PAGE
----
Occasion refers to the type of content and its context. For instance, you will easily be able to pick out the difference between a research paper and a memo.

The audience is the primary target audience for whom the content is created. Depending on who the target audience, the writer will use different writing techniques.

For instance, a book written for students about a certain topic will be simplified while a professional or academic paper may use technical language and present numerous facts.

Purpose refers to the main idea or theme of the paper while subject simply refers to the topic or essay.

Rhetorical Analysis Essay Outline

The following is a general outline of a rhetorical analysis essay although it may differ slightly depending on the work being analyzed.

If writing a rhetoric essay as part of your AP Exam, ensure to use the outline that your professor provided.

Introduction

The introduction should state the title of the document, essay, or work you will be analyzing.

State the rhetoric situation you will be analyzing, the author of the rhetoric, intended audience, and the context of the work you will be writing about. This background information should be to the point and concise.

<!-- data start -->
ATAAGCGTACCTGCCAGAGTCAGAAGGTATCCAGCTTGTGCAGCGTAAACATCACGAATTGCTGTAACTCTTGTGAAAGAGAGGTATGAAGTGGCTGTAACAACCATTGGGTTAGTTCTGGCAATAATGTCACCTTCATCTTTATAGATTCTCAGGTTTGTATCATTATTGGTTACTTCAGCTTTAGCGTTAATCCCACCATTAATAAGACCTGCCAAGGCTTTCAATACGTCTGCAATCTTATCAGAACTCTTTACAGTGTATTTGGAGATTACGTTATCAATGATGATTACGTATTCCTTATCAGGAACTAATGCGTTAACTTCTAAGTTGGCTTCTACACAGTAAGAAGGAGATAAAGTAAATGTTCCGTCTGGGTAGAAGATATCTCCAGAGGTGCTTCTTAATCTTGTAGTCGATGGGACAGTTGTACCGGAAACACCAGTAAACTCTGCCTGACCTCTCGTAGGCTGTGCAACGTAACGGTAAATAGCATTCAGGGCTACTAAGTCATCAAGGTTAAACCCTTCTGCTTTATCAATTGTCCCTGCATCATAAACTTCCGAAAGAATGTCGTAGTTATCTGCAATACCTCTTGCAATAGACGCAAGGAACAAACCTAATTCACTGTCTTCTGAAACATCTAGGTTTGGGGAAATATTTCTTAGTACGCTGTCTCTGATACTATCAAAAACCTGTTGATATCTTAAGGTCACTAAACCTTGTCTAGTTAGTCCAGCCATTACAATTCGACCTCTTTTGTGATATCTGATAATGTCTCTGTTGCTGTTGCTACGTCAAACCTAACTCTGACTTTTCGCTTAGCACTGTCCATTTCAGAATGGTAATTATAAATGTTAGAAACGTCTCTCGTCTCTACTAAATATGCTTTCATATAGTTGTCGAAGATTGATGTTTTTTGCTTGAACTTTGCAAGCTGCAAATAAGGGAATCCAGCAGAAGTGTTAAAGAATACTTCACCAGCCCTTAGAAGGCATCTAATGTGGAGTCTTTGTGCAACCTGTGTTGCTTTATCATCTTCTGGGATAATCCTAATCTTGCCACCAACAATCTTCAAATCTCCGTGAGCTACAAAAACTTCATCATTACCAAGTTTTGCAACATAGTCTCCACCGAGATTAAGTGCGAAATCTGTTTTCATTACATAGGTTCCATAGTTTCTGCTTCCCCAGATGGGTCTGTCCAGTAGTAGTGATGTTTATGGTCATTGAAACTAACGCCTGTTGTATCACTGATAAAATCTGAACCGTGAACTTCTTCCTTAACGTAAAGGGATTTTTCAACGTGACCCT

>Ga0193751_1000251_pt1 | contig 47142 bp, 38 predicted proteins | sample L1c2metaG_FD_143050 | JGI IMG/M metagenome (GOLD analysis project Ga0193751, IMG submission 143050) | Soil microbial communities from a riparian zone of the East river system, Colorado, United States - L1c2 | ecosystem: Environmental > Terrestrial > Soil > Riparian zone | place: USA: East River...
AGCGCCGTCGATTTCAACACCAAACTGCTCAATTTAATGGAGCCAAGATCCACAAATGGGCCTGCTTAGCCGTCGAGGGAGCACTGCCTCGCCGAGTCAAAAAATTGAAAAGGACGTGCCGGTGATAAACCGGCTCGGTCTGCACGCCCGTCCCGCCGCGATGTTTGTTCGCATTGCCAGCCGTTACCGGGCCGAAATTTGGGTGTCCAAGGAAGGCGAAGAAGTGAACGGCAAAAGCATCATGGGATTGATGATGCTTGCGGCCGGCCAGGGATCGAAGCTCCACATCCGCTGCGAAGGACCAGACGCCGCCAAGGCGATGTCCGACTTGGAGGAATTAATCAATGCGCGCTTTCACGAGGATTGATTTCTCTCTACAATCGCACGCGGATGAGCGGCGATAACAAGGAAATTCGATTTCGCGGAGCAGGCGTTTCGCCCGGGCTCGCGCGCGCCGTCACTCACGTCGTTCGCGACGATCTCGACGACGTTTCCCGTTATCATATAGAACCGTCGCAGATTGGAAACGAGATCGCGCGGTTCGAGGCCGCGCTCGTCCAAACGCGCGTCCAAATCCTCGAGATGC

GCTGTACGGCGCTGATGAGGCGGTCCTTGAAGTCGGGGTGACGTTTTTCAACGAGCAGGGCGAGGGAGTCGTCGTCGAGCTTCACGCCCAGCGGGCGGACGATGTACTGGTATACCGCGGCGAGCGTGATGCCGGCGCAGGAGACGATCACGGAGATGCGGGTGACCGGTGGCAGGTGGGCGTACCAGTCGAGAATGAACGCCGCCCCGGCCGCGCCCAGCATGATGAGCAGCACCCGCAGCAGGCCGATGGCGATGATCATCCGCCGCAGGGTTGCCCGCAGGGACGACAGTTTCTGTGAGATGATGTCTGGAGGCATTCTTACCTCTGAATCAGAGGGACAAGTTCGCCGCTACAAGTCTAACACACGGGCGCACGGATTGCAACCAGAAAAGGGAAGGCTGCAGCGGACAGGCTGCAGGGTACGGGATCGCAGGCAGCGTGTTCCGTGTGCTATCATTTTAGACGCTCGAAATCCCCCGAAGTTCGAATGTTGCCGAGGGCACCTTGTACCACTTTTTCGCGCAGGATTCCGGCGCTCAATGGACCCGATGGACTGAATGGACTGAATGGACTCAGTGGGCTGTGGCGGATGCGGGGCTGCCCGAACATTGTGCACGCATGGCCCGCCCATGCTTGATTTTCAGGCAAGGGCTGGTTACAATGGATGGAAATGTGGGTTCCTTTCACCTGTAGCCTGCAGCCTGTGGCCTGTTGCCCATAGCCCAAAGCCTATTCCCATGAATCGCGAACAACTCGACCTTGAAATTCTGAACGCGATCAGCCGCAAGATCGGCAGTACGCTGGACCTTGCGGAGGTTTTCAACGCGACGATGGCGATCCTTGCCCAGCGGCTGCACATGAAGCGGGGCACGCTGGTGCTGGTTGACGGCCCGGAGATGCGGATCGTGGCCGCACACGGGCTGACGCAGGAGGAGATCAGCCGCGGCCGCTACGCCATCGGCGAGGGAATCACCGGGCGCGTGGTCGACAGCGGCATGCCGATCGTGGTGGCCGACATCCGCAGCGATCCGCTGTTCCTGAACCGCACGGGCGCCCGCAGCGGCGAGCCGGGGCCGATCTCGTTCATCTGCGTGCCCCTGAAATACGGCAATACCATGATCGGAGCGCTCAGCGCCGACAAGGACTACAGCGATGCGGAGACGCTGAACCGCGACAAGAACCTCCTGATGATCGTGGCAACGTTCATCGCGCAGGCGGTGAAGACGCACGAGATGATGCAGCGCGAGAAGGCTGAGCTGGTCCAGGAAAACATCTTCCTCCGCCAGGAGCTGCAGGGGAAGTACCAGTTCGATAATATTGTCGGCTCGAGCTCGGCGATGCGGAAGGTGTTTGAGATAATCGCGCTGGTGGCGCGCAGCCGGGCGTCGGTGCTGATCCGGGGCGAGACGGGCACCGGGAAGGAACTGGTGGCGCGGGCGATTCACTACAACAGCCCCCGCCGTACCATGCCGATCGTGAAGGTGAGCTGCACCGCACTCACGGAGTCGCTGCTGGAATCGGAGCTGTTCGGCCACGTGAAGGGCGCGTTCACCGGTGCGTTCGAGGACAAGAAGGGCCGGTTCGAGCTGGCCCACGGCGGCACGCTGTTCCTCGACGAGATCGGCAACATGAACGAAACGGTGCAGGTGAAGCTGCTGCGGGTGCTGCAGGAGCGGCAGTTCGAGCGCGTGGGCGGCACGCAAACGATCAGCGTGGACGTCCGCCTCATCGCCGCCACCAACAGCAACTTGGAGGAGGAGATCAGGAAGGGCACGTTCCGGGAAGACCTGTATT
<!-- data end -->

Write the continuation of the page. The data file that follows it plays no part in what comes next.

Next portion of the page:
Thesis

Thesis is usually written as part of the introduction. It can be the last paragraph of the introduction or the last few sentences of the last paragraph of the introduction.

Note that this is not the thesis statement for the text or work you will be analyzed; rather, it is a statement of the main objective of your rhetoric analysis.

It should give the reader a sense of what to expect in your essay.

Tools

This section of your essay should highlight the specifics of the various tools the author of the rhetoric uses to achieve a certain objective.

This is the section where you cover tone, language, diction, tenses, and other writing tools.

Body

In the body, expound on the various tools and techniques that the rhetorician uses.

Give examples of each tool and explain how they have been used to achieve a specific objective.

Justify why the author uses a specific strategy and whether it is effective in regards to the audience, occasion, and purpose.

Persuasion Appeals

When analyzing the text, it is important to look at the techniques the author has used to influence the reader.

There are three main persuasion appeals: Pathos, Ethos, and Logos. Pathos refers to emotionally persuading the reader, logos appeals to logic, and ethos is the persuasion based on credibility.

Different writing tools are used for each persuasion mode. For instance, if the author has given his credentials, it establishes his credibility to talk about the subject.

Therefore, appealing to the readers’ ethos. Similarly, the logical presentation of ideas influences the audience’s interpretation of the piece of work.